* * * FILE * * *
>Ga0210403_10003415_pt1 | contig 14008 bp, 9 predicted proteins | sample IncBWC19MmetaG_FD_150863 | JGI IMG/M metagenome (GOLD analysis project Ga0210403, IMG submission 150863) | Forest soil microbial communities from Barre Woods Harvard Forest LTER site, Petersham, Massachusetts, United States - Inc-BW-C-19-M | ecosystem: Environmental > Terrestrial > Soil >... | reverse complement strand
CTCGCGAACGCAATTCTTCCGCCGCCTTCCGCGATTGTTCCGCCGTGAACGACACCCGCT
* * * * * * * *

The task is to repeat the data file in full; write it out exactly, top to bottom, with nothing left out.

>Ga0210403_10003415_pt1 | contig 14008 bp, 9 predicted proteins | sample IncBWC19MmetaG_FD_150863 | JGI IMG/M metagenome (GOLD analysis project Ga0210403, IMG submission 150863) | Forest soil microbial communities from Barre Woods Harvard Forest LTER site, Petersham, Massachusetts, United States - Inc-BW-C-19-M | ecosystem: Environmental > Terrestrial > Soil >... | reverse complement strand
CTCGCGAACGCAATTCTTCCGCCGCCTTCCGCGATTGTTCCGCCGTGAACGACACCCGCT